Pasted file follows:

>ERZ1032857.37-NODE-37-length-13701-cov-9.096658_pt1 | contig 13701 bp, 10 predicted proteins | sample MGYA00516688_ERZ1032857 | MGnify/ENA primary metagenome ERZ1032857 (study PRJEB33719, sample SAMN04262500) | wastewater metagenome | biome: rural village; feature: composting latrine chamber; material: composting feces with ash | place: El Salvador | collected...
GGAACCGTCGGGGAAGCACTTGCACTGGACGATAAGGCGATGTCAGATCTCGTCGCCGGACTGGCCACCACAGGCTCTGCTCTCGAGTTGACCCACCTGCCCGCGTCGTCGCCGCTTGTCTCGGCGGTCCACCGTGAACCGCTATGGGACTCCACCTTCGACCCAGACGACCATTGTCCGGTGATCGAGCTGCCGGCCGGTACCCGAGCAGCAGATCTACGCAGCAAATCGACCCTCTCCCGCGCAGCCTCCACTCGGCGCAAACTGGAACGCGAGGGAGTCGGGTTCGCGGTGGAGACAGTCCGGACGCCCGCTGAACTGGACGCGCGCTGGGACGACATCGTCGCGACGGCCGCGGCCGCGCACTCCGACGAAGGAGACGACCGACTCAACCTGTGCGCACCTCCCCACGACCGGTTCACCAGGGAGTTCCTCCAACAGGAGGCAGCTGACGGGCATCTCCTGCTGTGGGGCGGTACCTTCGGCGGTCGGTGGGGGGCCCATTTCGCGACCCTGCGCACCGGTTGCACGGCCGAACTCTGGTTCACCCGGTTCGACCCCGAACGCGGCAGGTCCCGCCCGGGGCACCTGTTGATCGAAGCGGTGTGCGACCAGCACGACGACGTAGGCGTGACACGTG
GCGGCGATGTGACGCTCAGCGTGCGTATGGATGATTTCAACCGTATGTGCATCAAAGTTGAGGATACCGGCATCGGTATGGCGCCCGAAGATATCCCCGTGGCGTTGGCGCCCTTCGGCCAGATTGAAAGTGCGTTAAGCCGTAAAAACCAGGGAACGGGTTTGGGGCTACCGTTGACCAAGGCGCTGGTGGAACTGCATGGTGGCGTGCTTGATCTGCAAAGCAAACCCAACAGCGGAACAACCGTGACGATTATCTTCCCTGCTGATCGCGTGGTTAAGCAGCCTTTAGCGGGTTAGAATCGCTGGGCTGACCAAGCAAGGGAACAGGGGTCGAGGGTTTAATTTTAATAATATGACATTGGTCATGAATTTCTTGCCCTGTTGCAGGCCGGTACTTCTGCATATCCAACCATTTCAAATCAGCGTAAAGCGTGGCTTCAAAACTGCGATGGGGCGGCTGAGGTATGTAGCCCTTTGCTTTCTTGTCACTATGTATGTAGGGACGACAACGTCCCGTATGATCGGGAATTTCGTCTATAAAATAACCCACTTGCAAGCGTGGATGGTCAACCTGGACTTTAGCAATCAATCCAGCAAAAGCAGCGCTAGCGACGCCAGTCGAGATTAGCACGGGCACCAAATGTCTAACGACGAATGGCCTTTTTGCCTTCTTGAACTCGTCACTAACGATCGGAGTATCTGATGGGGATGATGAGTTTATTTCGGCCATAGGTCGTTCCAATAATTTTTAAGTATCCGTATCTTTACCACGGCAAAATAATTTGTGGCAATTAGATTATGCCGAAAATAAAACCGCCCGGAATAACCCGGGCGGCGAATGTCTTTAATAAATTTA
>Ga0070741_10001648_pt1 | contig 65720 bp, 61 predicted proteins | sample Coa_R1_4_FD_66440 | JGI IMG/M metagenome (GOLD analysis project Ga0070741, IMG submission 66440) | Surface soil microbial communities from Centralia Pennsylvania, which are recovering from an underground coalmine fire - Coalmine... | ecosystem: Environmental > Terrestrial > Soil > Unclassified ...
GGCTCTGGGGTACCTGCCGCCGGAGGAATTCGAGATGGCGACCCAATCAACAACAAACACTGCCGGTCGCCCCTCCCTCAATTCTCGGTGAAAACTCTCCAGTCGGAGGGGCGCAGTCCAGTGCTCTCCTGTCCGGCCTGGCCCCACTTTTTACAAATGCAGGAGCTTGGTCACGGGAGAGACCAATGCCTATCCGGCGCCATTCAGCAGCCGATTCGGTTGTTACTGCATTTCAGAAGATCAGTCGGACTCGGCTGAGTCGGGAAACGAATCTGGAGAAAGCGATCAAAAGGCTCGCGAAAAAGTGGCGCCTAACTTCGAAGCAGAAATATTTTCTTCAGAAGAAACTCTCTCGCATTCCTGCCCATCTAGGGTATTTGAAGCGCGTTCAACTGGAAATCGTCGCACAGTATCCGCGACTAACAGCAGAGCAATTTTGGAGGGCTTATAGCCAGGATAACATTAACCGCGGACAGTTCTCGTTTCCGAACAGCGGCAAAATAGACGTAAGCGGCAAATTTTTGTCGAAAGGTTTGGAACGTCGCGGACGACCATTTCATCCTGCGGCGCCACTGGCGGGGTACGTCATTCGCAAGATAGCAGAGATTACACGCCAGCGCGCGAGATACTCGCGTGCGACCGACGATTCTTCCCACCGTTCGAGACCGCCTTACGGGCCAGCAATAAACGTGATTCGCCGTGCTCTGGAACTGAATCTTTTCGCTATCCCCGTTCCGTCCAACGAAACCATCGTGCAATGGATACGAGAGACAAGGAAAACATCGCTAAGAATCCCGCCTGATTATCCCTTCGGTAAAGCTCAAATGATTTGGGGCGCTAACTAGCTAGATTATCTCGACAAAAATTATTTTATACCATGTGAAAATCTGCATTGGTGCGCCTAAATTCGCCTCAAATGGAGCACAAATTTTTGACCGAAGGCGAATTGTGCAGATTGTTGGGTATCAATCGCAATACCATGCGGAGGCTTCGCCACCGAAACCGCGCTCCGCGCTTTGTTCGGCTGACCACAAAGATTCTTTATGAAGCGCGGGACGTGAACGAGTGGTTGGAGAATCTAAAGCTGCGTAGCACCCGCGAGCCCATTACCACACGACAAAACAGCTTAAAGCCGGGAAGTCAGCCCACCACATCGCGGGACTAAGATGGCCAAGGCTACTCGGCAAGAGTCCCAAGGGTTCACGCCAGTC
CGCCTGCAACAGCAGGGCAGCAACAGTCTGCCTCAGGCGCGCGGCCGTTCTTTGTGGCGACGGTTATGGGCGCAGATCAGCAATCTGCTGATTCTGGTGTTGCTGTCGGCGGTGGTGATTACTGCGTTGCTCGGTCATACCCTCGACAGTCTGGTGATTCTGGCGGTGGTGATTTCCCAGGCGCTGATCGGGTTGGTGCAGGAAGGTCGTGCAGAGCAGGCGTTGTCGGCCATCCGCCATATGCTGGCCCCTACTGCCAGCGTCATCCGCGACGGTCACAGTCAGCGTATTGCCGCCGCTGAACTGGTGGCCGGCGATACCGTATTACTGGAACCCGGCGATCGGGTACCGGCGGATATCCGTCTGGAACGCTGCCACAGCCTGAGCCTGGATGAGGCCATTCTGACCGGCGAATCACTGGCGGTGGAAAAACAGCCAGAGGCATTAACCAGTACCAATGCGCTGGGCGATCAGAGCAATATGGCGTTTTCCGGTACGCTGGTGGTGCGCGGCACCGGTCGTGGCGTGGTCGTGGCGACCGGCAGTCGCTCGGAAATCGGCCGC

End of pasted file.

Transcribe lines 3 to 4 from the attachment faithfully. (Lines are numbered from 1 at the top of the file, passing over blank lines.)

GCGGCGATGTGACGCTCAGCGTGCGTATGGATGATTTCAACCGTATGTGCATCAAAGTTGAGGATACCGGCATCGGTATGGCGCCCGAAGATATCCCCGTGGCGTTGGCGCCCTTCGGCCAGATTGAAAGTGCGTTAAGCCGTAAAAACCAGGGAACGGGTTTGGGGCTACCGTTGACCAAGGCGCTGGTGGAACTGCATGGTGGCGTGCTTGATCTGCAAAGCAAACCCAACAGCGGAACAACCGTGACGATTATCTTCCCTGCTGATCGCGTGGTTAAGCAGCCTTTAGCGGGTTAGAATCGCTGGGCTGACCAAGCAAGGGAACAGGGGTCGAGGGTTTAATTTTAATAATATGACATTGGTCATGAATTTCTTGCCCTGTTGCAGGCCGGTACTTCTGCATATCCAACCATTTCAAATCAGCGTAAAGCGTGGCTTCAAAACTGCGATGGGGCGGCTGAGGTATGTAGCCCTTTGCTTTCTTGTCACTATGTATGTAGGGACGACAACGTCCCGTATGATCGGGAATTTCGTCTATAAAATAACCCACTTGCAAGCGTGGATGGTCAACCTGGACTTTAGCAATCAATCCAGCAAAAGCAGCGCTAGCGACGCCAGTCGAGATTAGCACGGGCACCAAATGTCTAACGACGAATGGCCTTTTTGCCTTCTTGAACTCGTCACTAACGATCGGAGTATCTGATGGGGATGATGAGTTTATTTCGGCCATAGGTCGTTCCAATAATTTTTAAGTATCCGTATCTTTACCACGGCAAAATAATTTGTGGCAATTAGATTATGCCGAAAATAAAACCGCCCGGAATAACCCGGGCGGCGAATGTCTTTAATAAATTTA
>Ga0070741_10001648_pt1 | contig 65720 bp, 61 predicted proteins | sample Coa_R1_4_FD_66440 | JGI IMG/M metagenome (GOLD analysis project Ga0070741, IMG submission 66440) | Surface soil microbial communities from Centralia Pennsylvania, which are recovering from an underground coalmine fire - Coalmine... | ecosystem: Environmental > Terrestrial > Soil > Unclassified ...